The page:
Q: I read your article last week about iCloud backups, but I’m confused as to exactly when they happen. You said that it’s once every 24 hours as long as the device is plugged in and on Wi-Fi, but what happens if the device isn’t plugged it at the proper time, and how do I set what time it runs? Does that backup get missed entirely? I work kind of strange hours and I can’t guarantee that my iPhone gets plugged in at the same time every night for these backups to happen. Is there some way I can schedule them to run when I know my device is going to be plugged in at home? Or should I just switch to using iTunes for my backups and plugging it into my computer when I get home every night?

Scheduling automatic iCloud backups

– Derek

A: Actually the iCloud backup process sounds a bit more complicated than it actually is in practical use. You can’t schedule iCloud backups manually, but you don’t need to do so as iOS takes care of this for you, and it’s designed to be pretty transparent.

Once enabled, iCloud backups will run automatically whenever the following conditions are met:

  • Your device is powered on,
  • Your device is connected to the Internet via Wi-Fi,
  • Your device is connected to a power source,
  • Your device has the screen locked (i.e. turned off), and
  • It has been at least 24 hours since the last successful backup occurred.

    In other words, your device may not be backed up to iCloud at the same time every day, but once 24 hours has elapsed the iPhone will make a backup as soon as it is plugged in and on Wi-Fi with the screen off. For example, if your iPhone backs up to iCloud at 10:00 pm tonight, but you don’t plug it in while on a Wi-Fi connection until midnight tomorrow night, the next backup will occur at midnight—basically as soon as you plug it in—and future backups will continue to run at midnight on subsequent days as long as the iPhone is plugged in, connected to Wi-Fi, and has the screen off at that time. If you’re working an irregular schedule and coming home at different hours, this may gradually push the backups to later at night, but the backup won’t be skipped if you miss the time window—it will still occur as soon as possible once all of the other conditions are met.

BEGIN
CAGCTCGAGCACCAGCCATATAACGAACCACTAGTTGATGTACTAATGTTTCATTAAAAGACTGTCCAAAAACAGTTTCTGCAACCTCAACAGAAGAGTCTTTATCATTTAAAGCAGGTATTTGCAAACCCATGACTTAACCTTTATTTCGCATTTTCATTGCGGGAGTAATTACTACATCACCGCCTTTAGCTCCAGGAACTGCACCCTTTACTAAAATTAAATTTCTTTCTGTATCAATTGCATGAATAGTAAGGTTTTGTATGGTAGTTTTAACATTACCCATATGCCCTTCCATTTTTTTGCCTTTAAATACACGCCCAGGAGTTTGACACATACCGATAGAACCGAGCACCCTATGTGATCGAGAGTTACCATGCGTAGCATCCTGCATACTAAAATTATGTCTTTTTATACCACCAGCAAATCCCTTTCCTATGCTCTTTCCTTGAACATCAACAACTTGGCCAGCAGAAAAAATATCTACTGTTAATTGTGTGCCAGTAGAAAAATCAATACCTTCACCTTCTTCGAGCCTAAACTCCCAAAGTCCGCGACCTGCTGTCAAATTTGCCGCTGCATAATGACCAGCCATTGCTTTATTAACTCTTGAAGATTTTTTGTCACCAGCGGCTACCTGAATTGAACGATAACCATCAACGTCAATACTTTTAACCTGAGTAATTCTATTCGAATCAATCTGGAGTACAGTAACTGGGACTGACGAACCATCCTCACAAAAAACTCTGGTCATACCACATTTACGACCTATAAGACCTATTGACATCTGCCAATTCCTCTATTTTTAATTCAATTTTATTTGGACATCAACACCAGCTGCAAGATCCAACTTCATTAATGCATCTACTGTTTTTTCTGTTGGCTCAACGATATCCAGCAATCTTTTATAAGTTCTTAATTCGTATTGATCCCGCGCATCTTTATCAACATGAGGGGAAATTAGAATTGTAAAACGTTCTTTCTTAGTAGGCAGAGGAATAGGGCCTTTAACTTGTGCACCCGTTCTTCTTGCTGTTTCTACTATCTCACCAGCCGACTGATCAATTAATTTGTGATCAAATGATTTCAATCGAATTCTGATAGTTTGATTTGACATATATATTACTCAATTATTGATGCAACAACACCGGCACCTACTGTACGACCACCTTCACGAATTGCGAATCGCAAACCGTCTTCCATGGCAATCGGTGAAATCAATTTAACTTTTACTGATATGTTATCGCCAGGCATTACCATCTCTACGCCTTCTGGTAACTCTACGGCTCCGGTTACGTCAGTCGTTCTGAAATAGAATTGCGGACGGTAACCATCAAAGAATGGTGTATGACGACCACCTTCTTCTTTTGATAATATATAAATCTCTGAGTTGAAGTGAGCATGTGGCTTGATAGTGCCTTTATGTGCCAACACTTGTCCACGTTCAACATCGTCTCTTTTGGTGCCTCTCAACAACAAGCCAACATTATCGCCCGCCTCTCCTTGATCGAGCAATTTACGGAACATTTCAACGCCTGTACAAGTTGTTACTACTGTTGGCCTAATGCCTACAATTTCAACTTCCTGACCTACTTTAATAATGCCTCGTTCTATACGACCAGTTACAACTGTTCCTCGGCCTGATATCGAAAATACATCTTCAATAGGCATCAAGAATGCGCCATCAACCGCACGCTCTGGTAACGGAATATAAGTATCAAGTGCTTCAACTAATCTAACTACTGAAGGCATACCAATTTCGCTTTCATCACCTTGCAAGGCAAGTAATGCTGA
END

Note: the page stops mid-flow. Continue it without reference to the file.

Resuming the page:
This does of course mean that sometimes backups can get pushed to the point where they may be delayed until the next night; come home at 10 a.m. on a Sunday morning and plug in your iPhone and that’s when your next backup will occur, but if you leave for work on Monday morning at 9:00 am and your phone isn’t plugged in and on Wi-Fi while at work, you won’t get another automatic backup until you get home and plug it in later that night.

    You can check the time of the last successful iCloud backup by going into the Settings app on your iPhone and choosing Storage & Backup from the iCloud section.

    You can also tap the “Back Up Now” button from this screen to create a manual iCloud backup at any time. To create a manual iCloud backup, your iPhone only needs to be on Wi-Fi, it does not need to be plugged in or have the screen off. Note that a manual backup also factors into the automatic backup schedule, meaning the next automatic backup will not occur until at least 24 hours later. This can be one method for adjusting to a specific backup time if you really feel the need to, but it’s largely unnecessary as iOS should naturally settle into a standard backup routine as long as your iPhone is regularly plugged in and on Wi-Fi for at least a few hours each day, such as while you’re sleeping.

    As one last note, it’s also worth keeping in mind that the iPhone only needs to be connected to power with the screen off to start an iCloud backup; once the automatic backup has started, it will continue as long as the iPhone remains on a Wi-Fi connection, even if you unplug the iPhone or begin using it.



Jesse Hollington was a Senior Editor at iLounge. He's written about Apple technology for nearly a decade and had been covering the industry since the early days of iLounge. In his role at iLounge, he provided daily news coverage, wrote and edited features and reviews, and was responsible for the overall quality of the site's content.